Rodney Smith, from the third talk, “The Practice of Selfnessness,” from his ongoing Tricycle Retreat,
Wise View is a restatement of what life is. We say, “Life is more connected than it appears or has appeared to me in the past.” This new view holds a sense on interconnectedness as its base.
When things are connected, our options are limited. When things aren’t connected you can do whatever you want to objects. You can turn away from them, you can own them, you can repel them, you can avoid them, you can resist them, you can do whatever. You can have a whole strategy that’s based on the subject in relation to the object. But when we see things are interconnected it changes our strategies. I can’t avoid something and interconnect with it. I can’t repel, obstruct, deny, or defend myself from something and still be interconnected with it. What I can do is open myself up to it, quietly and silently, so I have no resistance to it. The truth of interconnection begins to reveal itself within this new alignment.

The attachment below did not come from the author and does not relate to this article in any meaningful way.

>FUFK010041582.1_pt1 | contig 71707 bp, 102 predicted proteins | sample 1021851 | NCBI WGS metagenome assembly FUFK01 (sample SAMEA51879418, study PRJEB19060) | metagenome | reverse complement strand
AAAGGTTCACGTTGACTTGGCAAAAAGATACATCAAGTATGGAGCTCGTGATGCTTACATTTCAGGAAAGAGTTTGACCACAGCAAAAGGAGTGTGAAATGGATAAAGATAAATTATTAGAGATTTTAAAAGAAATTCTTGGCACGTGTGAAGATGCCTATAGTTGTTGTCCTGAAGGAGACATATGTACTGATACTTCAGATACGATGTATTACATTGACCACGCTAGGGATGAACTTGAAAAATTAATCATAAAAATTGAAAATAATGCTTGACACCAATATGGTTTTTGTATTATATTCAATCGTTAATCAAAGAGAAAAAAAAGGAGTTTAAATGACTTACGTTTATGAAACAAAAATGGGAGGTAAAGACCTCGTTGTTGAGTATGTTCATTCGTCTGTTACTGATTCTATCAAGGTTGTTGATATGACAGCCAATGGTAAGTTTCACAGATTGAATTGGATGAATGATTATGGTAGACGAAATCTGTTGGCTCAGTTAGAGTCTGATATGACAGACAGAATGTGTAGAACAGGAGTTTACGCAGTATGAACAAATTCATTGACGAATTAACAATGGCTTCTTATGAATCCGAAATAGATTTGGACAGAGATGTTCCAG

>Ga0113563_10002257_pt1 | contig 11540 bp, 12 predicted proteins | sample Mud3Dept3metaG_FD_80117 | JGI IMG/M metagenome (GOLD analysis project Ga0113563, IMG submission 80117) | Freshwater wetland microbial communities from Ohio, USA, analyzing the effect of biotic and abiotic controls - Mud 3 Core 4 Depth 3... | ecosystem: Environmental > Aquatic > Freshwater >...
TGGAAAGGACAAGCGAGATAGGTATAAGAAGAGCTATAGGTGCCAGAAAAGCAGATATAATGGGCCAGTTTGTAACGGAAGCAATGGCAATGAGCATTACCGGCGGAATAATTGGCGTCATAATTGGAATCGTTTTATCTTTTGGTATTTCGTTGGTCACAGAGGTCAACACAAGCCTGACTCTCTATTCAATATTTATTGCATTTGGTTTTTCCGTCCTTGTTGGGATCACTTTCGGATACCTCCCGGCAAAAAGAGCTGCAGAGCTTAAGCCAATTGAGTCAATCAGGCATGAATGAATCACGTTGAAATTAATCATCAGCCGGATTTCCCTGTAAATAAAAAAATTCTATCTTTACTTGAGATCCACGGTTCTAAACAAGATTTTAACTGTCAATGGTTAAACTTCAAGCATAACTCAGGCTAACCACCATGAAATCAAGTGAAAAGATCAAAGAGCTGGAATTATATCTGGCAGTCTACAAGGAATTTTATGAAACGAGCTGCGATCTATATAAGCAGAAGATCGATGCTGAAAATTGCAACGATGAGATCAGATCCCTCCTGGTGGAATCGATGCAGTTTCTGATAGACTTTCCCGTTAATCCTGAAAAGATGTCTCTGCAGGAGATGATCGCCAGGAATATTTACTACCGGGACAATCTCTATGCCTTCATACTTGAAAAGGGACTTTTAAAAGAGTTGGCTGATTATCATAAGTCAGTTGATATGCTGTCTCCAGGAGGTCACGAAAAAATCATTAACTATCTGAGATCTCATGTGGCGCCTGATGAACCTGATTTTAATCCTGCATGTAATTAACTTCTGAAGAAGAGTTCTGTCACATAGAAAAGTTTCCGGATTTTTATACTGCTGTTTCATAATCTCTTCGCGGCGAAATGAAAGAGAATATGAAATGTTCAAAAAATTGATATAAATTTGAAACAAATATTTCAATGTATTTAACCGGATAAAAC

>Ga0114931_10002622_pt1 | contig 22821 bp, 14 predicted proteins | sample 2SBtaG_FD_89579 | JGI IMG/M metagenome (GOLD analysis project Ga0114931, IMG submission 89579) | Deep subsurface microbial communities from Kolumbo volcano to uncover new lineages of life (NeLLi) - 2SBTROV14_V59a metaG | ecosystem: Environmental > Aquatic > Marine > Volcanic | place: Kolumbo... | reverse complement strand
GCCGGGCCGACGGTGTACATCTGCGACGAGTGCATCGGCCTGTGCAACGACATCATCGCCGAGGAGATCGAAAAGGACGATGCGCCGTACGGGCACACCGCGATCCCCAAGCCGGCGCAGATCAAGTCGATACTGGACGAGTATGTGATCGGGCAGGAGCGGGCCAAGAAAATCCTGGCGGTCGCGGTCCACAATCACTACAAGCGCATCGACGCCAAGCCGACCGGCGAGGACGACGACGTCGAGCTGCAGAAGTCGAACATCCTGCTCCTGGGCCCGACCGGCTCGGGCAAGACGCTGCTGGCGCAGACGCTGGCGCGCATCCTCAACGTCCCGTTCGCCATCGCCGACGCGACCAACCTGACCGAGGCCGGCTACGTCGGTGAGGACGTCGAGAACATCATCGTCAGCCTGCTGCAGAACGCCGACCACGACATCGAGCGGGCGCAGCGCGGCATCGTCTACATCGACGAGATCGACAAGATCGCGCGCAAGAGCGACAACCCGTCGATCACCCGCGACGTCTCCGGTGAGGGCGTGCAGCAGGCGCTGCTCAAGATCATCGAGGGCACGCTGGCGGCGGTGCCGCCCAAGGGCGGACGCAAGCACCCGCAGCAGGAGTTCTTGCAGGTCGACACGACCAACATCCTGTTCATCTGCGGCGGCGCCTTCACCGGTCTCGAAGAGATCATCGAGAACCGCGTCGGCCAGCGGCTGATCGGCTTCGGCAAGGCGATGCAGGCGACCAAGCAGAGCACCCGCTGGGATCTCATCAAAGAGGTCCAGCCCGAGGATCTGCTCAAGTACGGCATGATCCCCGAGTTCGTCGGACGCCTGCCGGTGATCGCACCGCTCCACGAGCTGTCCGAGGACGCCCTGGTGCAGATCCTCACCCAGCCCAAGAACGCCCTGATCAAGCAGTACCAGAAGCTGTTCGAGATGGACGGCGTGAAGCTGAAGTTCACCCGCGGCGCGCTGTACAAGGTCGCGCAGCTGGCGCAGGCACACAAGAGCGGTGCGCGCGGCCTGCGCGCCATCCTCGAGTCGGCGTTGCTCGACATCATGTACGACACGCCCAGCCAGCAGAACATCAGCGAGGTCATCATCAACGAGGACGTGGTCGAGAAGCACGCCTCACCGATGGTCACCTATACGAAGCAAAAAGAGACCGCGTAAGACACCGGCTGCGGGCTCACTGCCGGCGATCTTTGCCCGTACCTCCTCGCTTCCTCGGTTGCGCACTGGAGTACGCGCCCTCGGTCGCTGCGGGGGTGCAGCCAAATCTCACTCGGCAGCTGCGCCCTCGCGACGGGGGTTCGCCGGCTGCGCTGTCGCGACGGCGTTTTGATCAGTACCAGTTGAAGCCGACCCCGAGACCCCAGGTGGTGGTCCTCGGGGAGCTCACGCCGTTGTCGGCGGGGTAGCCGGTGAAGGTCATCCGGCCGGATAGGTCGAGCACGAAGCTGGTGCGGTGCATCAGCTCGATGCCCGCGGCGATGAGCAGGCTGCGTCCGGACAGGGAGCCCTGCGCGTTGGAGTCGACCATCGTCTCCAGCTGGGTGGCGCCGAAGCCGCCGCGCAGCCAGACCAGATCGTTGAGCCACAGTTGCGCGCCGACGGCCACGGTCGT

Let me give an example of how Wise View works when dealing with a difficult emotion. If you are feeling angry, fearful, or impatient, usually you would turn away from whatever or whomever made you feel this way. You cut off. You create a gap of space. Wise View asks us to connect first with the emotional state that is arising—the anger, the impatience, the avoidance. You take that energy into your system so that you are accountable to it, not blaming, not pointing fingers. You are being totally accountable for the energy that is there. You don’t blame yourself, this also is not useful. Blaming yourself is the same as blaming someone else, just pointing the finger the other direction. You just allow the energy to be there, which keeps us straightly on the path of connectedness.
As I go through these applications of the principle of selflessness, most of what we are doing is learning how to release resistance to experience. It is the resistance that creates the dichotomy, distance, and separation. When you release resistance you are brought to interconnection.
To take part in this retreat, please become a Tricycle Community Supporting or Sustaining Member.
Also, when you become a Tricycle Community Member, you can join a Special Community Discussion with Robert Chodo Campbell and Koshin Paley Ellison, the founders and co-executive directors of the New York Zen Center for Contemplative Care.
Image via Flickr
Sign up for Tricycle’s newsletters
Thank you for subscribing to Tricycle! As a nonprofit, we depend on readers like you to keep Buddhist teachings and practices widely available.